I'm starting to dabble with options and I bought the March 20 AAPL 330 call option for $5. AAPL is currently trading around $324 today. If I sell the call option today I will make a small profit on my option, but i'm curious what happens if I don't sell the option and it is in the money at the expiration date and I don't have enough money to actually exercise the option. Does it just expire worthless and I basically lost $500?

Is the idea to always plan to sell a call option if you don't plan to actually exercise it?

  • "Is the idea to always plan to sell a call option if you don't plan to actually exercise it?" yes - or let the broker do it for you. – D Stanley Feb 19 '20 at 21:30
  • or let the broker do it for you What do you mean by that? – Catfish Feb 19 '20 at 21:31
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    @Catfish some digital brokers have a feature of automatically selling options before expiration. Find it in their settings page or contact their support team. – Paul Razvan Berg Mar 28 '20 at 17:58
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    Does this answer your question? Exercising an option without paying for the underlying – Flux Jun 20 '20 at 4:59
  • @Flux yes it does thanks. – Catfish Jun 22 '20 at 18:58

If your call is OTM at expiration, it will be worthless and it will expire.

If your call is ITM at expiration, it will have some intrinsic value.

If an option is one cent or more in-the-money (ITM) at expiration, the Option Clearing Corp (OCC) will automatically exercise options whether they are long or short. This is called Exercise by Exception. For equity options, you will end up with a long or short position in the underlying (index options are cash settled). If you are long the option, you can designate to the OCC via your broker that it is not auto exercised at expiration. This would make sense if the option is ITM by pennies and your commission and/or fees to close the position exceeds the ITM amount.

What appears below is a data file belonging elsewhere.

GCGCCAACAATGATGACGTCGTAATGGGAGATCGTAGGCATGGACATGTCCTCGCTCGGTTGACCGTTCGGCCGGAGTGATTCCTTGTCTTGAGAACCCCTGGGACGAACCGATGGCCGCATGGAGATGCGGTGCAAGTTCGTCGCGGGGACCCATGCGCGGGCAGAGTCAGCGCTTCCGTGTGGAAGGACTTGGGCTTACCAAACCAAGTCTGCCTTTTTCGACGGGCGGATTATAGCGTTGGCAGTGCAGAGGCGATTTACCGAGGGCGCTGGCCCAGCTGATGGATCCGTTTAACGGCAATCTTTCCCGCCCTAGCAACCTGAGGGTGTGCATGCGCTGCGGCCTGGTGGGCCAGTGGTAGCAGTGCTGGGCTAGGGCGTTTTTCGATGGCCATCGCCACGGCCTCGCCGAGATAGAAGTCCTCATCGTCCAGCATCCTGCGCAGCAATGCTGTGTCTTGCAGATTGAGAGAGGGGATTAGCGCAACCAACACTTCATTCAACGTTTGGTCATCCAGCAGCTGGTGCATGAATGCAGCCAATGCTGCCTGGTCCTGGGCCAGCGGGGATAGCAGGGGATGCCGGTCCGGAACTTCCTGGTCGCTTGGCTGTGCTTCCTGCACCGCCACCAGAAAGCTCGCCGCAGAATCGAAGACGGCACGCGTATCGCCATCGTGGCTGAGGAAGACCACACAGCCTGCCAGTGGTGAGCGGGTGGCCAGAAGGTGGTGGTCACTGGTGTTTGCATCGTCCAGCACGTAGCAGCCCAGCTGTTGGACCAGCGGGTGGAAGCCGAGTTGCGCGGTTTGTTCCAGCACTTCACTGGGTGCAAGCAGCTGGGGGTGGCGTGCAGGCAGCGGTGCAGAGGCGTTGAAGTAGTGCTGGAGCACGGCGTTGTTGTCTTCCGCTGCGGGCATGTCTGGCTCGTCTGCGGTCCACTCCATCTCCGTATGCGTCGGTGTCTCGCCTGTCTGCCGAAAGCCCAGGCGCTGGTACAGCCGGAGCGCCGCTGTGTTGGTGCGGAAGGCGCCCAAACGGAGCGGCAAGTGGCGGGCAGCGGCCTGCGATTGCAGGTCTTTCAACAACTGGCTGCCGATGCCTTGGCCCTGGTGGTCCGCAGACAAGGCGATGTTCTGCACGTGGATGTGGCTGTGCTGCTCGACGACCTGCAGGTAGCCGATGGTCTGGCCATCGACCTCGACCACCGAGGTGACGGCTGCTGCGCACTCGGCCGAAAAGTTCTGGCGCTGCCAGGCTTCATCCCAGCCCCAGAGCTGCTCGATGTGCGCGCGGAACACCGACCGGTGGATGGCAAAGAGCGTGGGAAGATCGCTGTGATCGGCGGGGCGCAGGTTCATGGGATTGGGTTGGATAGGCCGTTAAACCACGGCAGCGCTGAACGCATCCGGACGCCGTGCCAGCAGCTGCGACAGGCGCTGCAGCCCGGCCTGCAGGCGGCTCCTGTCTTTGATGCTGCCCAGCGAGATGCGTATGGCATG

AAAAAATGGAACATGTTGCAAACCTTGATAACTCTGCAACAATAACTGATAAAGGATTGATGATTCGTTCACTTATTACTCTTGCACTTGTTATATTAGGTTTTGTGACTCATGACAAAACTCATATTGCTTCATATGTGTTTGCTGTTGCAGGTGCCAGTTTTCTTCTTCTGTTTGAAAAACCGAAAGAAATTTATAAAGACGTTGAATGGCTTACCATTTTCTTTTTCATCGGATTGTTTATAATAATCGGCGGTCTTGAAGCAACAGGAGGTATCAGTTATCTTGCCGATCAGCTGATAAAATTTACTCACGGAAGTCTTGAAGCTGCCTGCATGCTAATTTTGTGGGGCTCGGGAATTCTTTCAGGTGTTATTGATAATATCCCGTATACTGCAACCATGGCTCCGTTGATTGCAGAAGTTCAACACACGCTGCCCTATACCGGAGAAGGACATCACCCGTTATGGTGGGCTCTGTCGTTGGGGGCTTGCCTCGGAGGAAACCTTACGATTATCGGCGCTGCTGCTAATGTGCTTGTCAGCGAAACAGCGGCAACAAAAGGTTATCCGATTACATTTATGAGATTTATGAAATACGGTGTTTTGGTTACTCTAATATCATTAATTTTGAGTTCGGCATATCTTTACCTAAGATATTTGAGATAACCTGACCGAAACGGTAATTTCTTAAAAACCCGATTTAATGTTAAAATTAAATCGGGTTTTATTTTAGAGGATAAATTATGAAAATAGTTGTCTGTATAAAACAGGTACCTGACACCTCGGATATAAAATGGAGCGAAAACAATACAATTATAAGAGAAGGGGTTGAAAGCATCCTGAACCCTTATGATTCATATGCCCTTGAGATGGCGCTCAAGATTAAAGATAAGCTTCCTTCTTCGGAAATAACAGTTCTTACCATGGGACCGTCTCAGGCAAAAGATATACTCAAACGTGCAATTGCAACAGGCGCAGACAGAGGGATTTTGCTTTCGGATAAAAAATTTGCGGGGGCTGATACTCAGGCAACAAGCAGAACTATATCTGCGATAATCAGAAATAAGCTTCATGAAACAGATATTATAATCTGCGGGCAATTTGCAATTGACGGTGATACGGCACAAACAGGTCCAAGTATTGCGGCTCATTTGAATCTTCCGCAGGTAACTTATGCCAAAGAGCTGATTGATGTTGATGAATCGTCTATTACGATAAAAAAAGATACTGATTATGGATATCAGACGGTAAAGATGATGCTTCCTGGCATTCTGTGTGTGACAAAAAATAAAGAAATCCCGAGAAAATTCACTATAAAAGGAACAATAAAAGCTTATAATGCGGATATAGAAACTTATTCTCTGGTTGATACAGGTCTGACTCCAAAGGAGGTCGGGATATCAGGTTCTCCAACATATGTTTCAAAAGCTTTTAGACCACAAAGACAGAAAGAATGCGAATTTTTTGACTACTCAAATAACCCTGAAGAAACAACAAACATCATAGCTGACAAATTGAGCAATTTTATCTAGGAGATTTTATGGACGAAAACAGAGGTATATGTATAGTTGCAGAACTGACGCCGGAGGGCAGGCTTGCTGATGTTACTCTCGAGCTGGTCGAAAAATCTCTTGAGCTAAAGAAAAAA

If your call is exercised at expiration and you don't have enough money to covered assignment, you have incurred a freeriding violation and your account will be restricted. Some brokers will automatically close such options just before the close on the day of expiration.

It is always better to sell a long option if it has remaining time premium. The exception to this would be if an ITM option trades below its intrinsic value (and you have the funds available to handle the exercise). Read my answer here.

  • Oh so it will try to excercise even if I don't have enough money to cover and it will get flagged/restricted/etc. – Catfish Feb 19 '20 at 23:14
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    The OCC has no idea whether you have the cash or margin to carry the assigned option. IF your broker isn't proactive and doesn't close your ITM option before automatic exercise then yes, it will be a violation. – Bob Baerker Feb 20 '20 at 0:17

When you buy a call option, you need no money to exercise it at maturity. If it is in the money, you will gain S_T-Strike where S_T is the price at maturity. If it is out the money, the option is worthless and there is no need to exercise it.

But, if you are selling a call option, you should be sure to have S_T-Strike at maturity to pay the payoff to your counterparty if the option is in the money.

  • This doesn't seem right. If i only pay $500 to buy 1 call of AAPL 330, there's no way that I don't need any more money to actually buy those 100 shares of AAPL, which would cost $33K at a strike price of 330. – Catfish Feb 19 '20 at 22:42
  • Exercising the option typically gives you not the shares, but the price difference between strike and share price. Most options explicitly exclude the possibility to exercise them to really get the share (and most option buyers wouldn't want it) – Aganju Feb 21 '20 at 3:21
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    @Aganju - If it's an American style option (all equities and ETFs), exercising a call gets you the shares (buy) and exercising a put sells the shares. European options (most indexes) settle for cash. If the exercise offsets and closes an existing position in the underlying, you're still getting the shares (long or short). – Bob Baerker Mar 2 '20 at 17:01

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